Wing presented, Onsite Sign Language Interpreters Face Extinction. His talk examined the legislation and technology developments of the 90’s that defined the values of the “Onsite Era” and how these values are now being replaced by the values of a “Virtual Presence Era.”

He offered that some of the key values of the Onsite Era that are being replaced are, a relational approach to the work, interpreters are service professionals, quality means certified, specialty skill-sets and individual representation are valuable, and success is achieved through reciprocity.

Wing suggested that the iterative realignment of these values leaves sign language interpreters vulnerable to a number of dangerous pitfalls. Pitfalls that can be avoided by working to protect the value of certification, collaborating with industry partners, preparing the leaders of the future, and leveraging technology to create a learning culture within the field.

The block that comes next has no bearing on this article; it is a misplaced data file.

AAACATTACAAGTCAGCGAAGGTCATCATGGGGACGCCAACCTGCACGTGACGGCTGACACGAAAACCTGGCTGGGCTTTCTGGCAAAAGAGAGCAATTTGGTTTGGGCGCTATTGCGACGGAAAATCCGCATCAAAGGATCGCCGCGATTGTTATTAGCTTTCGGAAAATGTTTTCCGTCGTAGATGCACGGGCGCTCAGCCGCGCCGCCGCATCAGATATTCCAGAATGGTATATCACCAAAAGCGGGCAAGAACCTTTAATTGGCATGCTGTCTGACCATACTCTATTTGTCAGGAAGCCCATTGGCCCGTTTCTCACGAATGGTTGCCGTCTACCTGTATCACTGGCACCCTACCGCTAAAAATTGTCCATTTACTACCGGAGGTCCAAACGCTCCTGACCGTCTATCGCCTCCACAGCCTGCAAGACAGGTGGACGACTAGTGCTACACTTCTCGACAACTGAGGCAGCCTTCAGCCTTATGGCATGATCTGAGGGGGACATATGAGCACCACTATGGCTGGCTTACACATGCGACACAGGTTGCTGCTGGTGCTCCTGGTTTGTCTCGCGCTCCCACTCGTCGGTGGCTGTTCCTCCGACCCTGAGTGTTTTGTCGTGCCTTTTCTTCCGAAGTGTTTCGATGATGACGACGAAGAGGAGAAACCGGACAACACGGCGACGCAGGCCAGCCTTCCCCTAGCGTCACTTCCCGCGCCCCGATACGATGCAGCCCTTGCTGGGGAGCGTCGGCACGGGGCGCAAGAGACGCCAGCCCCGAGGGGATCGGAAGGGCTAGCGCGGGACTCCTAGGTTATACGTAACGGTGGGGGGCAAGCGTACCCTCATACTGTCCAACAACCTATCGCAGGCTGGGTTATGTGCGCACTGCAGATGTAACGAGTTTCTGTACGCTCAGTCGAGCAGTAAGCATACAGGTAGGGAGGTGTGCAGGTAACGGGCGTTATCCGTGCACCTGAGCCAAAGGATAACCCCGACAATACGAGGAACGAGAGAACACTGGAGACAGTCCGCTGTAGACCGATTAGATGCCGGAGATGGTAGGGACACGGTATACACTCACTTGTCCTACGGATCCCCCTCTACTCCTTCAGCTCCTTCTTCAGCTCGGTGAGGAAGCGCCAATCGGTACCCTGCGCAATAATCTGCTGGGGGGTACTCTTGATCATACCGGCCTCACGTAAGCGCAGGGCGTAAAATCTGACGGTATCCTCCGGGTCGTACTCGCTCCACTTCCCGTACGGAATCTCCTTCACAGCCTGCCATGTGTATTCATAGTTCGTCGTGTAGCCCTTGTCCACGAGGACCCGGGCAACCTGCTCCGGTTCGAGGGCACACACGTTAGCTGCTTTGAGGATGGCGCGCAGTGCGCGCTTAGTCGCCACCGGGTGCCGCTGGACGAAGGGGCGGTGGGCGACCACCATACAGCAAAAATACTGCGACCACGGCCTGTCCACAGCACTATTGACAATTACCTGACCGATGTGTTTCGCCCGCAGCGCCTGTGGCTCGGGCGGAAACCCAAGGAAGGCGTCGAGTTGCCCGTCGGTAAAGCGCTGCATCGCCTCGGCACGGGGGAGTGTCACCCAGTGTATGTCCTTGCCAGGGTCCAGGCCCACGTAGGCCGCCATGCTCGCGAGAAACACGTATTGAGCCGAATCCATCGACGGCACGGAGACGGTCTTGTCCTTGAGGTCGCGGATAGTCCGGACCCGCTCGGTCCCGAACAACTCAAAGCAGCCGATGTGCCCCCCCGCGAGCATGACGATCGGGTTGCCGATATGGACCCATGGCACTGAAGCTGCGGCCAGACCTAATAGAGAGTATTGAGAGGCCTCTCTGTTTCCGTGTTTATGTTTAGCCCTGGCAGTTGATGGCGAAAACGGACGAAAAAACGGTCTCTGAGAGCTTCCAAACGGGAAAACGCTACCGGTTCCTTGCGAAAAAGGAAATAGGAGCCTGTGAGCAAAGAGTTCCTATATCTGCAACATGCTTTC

A Giant Thank You 

Access Interpreting

I would like to thank Access Interpreting for being the Thought Leadership Sponsor of the PCRID conference. Their leadership and support was directly responsible for making the inaugural StreetLeverage–Live event possible.Lyle Vold, Brad Leon, and Ryan Leon


Lyle, Brad, and Ryan, thanks for your vision and generosity in giving back to the field. asdfasdf



I would like to offer my thanks to the PCRID conference co-chairs, Josh Hughes and Jennifer Bell and the PCRID Board for their support of StreetLeverage and live thought leadership at the conference. You all did a great job.


Thanks to the many people who actively participated in the event. It was your engagement and shared insight that multiplied, exponentially, the value of the speakers sharing their ideas and perspectives.

The Takeaway 

What quickly became obvious during the event is that there is an interest in openly discussing the developments and forces at play within the field in a live, real-time environment.

Let us collectively consider how we can personally work to include our deaf interpreter counterparts, avoid disempowering those we serve, find ways to share our collective stories, and avoid the pitfalls before us as our field continues to evolve.

Be on the lookout, as videos for each of the talks will be individually released on in future.

Have a question for Nigel, Trudy, Lynnette, and/or Wing? Ask away!